Parkersburg City Council endorsement of road bond fails

Photo by Evan Bevins Wood County resident Don Wehr, right, speaks against the Roads to Prosperity bond issue during Tuesday’s Parkersburg City Council meeting.

PARKERSBURG — A resolution supporting the “Roads to Prosperity” bond issue got more yes than no votes at Parkersburg City Council’s meeting on Tuesday — but not enough to pass.

Four council members voted for the resolution and three voted against it. Initially, Council President J.R. Carpenter declared it had passed, but City Attorney Joe Santer said near the end of the meeting that it had failed because it did not win the support of a majority of council members present.

Councilman Mike Reynolds was absent Tuesday, and Councilman John Reed abstained from the vote.

Allowed by a proposed state constitutional amendment for which early voting is under way and the special election is Saturday, Oct. 7, the bond issue would generate $1.6 billion over four years for road repairs, upgrades and new construction around the state. The bond issue would fund or help fund 23 projects totaling $75.7 million in Wood County alone. A breakdown of proposed projects can be found on the governor’s office website, www.governor.wv.gov.

Reed said he was abstaining because he didn’t think it was council’s place to make a recommendation on the issue, noting most council members, himself included, did not know which local projects were included.

Photo by Evan Bevins Parkersburg City Councilman Eric Barber discusses the Roads to Prosperity bond issue during Tuesday’s council meeting. Council voted 4-3, with one member absent and one abstaining, to endorse the ballot measure, but it failed because it did not receive the support of a majority of council members present.

“We’ve got enough city issues to deal with that we should be focused on the city issues instead of the state,” he said Thursday.

Councilman Zach Stanley voted against the measure, along with Councilmen Bob Mercer and Jeff Fox.

“I really don’t understand why this is on our agenda tonight,” Stanley said. “They (voters) don’t need the sway of our council to show them the way to vote.”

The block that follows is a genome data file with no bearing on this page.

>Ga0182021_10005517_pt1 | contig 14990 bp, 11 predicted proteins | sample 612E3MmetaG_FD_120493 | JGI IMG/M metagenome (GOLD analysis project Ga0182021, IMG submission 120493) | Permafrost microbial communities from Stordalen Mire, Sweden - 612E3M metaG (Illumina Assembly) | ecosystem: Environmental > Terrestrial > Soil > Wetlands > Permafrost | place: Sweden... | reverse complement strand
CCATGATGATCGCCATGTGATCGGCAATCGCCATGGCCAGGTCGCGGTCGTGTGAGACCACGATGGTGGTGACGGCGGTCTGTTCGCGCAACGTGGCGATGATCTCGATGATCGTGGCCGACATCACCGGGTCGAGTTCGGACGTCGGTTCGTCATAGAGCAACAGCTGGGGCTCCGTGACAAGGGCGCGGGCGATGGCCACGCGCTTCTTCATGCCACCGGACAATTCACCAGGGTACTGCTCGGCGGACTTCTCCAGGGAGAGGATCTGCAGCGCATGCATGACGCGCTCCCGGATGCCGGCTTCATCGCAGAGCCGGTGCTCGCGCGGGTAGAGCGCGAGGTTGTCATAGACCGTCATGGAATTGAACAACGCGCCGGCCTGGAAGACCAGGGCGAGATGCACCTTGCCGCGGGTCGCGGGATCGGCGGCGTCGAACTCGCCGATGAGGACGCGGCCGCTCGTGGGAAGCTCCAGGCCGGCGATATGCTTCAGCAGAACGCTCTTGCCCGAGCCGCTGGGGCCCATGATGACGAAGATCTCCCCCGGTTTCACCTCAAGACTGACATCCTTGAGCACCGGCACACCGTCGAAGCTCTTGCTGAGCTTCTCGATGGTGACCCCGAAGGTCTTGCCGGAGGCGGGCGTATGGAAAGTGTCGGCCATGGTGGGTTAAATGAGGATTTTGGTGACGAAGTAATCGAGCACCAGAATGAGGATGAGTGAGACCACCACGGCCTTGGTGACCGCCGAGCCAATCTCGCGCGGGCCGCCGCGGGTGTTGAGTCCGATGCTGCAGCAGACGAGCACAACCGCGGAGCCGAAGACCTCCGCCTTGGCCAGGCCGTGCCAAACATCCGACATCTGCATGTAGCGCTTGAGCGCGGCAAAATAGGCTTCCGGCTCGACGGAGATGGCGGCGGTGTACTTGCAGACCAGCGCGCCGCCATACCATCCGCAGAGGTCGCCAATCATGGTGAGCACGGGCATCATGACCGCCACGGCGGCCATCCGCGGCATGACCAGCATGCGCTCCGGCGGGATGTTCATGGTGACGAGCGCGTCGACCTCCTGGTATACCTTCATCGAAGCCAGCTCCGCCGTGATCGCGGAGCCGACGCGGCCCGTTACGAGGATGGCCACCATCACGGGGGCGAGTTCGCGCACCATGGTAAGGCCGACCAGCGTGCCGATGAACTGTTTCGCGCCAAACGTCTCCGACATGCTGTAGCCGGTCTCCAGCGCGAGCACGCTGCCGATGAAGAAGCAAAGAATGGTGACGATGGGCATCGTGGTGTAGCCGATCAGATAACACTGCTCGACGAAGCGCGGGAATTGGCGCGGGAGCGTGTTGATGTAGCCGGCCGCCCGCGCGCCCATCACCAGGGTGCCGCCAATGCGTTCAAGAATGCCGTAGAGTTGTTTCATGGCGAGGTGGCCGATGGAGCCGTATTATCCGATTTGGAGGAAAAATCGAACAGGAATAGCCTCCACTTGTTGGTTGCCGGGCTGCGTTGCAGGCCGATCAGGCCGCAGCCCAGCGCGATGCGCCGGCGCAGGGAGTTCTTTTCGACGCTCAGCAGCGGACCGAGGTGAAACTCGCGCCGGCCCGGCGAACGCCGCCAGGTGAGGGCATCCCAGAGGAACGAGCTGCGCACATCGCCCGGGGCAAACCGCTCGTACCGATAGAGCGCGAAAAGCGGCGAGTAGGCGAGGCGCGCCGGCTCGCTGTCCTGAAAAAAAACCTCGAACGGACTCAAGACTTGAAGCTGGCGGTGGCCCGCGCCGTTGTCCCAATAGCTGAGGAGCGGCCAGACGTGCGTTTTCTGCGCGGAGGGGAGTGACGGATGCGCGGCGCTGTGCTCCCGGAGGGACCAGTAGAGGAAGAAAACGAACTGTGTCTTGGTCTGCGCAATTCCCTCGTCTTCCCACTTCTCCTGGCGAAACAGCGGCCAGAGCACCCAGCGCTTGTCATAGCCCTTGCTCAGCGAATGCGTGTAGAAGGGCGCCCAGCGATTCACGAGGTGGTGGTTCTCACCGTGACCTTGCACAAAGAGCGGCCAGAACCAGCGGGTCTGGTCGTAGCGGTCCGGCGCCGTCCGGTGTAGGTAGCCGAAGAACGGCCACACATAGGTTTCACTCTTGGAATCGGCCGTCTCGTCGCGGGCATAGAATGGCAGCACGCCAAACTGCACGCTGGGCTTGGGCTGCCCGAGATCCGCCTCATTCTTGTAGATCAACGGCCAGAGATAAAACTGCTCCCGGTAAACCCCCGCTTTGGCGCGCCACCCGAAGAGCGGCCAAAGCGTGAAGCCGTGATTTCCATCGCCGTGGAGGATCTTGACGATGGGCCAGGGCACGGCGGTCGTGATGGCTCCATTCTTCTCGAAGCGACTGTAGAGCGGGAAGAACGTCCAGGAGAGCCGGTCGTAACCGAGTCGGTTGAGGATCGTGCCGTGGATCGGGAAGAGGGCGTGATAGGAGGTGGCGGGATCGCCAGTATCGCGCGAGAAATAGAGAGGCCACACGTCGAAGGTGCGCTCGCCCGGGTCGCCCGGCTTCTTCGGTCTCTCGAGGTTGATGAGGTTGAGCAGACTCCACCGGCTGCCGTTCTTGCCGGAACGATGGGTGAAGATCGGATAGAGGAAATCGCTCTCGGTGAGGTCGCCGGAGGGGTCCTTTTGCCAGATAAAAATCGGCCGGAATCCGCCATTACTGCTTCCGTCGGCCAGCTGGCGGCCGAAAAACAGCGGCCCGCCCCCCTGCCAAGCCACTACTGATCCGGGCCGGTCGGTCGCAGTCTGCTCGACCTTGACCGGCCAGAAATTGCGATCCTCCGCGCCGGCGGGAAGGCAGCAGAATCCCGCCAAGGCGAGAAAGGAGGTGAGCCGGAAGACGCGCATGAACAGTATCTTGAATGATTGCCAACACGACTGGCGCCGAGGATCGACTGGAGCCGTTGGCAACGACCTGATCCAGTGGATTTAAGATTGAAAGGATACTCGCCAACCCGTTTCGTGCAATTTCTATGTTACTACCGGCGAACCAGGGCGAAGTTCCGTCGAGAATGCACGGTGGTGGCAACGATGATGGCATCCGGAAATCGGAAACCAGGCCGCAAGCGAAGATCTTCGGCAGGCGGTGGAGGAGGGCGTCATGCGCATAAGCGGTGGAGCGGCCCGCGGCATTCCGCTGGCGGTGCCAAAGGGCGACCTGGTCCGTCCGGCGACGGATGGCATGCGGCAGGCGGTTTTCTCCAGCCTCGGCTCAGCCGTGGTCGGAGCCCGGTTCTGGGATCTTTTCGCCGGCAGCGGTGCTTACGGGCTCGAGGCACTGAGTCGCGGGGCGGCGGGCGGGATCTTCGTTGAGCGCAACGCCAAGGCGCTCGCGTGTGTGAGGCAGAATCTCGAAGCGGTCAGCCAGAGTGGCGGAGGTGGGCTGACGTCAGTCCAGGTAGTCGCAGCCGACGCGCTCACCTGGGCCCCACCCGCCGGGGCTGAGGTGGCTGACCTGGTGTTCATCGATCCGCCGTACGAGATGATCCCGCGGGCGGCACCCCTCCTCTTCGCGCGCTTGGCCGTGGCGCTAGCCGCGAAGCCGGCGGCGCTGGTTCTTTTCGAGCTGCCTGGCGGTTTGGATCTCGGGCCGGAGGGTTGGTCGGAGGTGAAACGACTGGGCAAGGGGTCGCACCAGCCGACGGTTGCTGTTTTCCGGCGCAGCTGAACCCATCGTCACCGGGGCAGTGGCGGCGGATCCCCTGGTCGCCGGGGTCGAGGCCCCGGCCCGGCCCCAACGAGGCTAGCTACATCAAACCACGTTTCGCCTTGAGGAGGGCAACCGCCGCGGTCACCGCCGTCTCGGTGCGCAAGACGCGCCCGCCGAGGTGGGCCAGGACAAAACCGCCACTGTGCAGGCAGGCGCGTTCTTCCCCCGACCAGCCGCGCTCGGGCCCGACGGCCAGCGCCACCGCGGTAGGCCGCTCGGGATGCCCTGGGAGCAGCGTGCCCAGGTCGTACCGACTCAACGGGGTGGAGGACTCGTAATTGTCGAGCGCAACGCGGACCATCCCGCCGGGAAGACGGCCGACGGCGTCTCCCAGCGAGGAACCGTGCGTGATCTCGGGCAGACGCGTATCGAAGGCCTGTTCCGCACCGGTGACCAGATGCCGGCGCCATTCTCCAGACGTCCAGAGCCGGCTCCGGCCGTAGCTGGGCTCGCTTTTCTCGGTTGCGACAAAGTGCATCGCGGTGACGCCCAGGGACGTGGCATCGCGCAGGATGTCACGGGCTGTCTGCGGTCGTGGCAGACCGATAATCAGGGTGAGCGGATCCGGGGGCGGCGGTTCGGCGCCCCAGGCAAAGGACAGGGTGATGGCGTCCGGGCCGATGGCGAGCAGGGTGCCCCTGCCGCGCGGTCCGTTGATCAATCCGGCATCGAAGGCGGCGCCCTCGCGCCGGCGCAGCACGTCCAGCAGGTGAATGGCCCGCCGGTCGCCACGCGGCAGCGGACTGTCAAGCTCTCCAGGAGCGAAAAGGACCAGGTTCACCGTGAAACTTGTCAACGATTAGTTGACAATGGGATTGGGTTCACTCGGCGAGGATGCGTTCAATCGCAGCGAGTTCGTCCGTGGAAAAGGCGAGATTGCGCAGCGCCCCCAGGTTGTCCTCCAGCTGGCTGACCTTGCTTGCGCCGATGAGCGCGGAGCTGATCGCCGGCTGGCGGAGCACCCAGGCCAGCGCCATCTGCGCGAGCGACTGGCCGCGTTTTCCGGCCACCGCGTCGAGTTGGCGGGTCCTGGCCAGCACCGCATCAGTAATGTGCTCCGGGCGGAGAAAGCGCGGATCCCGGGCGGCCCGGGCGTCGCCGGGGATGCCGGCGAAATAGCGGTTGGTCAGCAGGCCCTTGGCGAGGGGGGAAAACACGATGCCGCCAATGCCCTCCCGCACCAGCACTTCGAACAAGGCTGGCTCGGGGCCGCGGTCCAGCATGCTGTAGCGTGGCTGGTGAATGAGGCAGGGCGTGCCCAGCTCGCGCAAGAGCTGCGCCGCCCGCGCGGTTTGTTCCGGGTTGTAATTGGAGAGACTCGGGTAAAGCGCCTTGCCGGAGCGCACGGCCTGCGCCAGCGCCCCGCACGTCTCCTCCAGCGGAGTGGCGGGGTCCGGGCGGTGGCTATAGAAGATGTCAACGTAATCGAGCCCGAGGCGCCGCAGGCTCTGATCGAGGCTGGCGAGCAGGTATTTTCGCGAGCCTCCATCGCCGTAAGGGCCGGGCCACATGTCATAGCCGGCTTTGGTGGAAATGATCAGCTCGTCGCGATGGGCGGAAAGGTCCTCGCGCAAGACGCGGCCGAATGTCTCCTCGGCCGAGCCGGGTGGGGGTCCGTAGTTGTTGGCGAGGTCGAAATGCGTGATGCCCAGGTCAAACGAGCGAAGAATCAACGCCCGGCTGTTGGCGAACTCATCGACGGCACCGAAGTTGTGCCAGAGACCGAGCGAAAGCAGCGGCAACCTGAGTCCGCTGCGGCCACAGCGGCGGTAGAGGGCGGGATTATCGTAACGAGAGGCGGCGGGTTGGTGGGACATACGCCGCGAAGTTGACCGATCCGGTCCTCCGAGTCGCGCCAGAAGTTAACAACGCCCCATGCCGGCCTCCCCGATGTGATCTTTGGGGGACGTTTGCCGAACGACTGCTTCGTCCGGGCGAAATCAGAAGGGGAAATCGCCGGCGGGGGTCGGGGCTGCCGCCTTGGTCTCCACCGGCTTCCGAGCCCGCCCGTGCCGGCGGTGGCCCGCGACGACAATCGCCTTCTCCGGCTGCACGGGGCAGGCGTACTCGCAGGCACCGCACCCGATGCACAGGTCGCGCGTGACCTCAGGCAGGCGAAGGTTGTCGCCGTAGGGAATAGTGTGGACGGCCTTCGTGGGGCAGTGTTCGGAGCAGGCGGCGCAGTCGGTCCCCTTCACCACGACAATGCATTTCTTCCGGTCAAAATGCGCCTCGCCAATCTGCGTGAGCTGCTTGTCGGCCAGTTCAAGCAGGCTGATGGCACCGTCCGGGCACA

West Virginia Gov. Jim Justice has touted the bond issue as a job-creating measure, to the tune of 48,000 positions. Councilman Jeff Fox said he’s concerned that the scope of the work and the relatively short timeframe will mean not as many West Virginians will get those jobs as is hoped.

“That kind of opens the door for these out-of-state workforces … to come into the area,” Fox said Thursday. “Obviously, in our area, we’d rather have five, six, eight years of work than a couple years.

“We need to do this in such a way that we have a feasible plan to put as many West Virginians to work as possible,” he said.

Parkersburg resident Eric Engle said during the public forum that projects under the road bond were exempt from the West Virginia Jobs Act, which requires that any contractor working on a state-funded project of at least $500,000 hires 75 percent of its employees from the local labor market.

Carrie Jones, spokeswoman for the West Virginia Department of Transportation, said Thursday the legislation regarding the bond issue is silent on the Jobs Act but the Jobs Act itself does not apply to projects that include federal funding. A number of the projects proposed for the bond funds also involve federal money.

Councilman Eric Barber called the bond initiative “a stimulus package that our state desperately needs.”

“There’s no way that all West Virginians can be employed,” he said. “There’s just not enough of us.”

Even if out-of-state contractors are used, they will still employ some local workers and workers will spend their money here, Barber said. Local trucking companies will be used, fuel will be purchased in the area and vehicles will be repaired, he said.

As he’s traveled the state to rally support for the issue, Justice has said investment in state roads will increase revenue through increased employment and make West Virginia more attractive to attract new businesses. Revenue to repay the bonds will come from increased DMV fees and a 3.3-cent gasoline tax, among other measures already approved by the Legislature earlier this year.

Don Wehr, who lives outside city limits, said during the council meeting that he was concerned about the state taking on more debt to make infrastructure repairs, even though they are needed.

“I have never seen anyone go to prosperity by going into debt,” he said.

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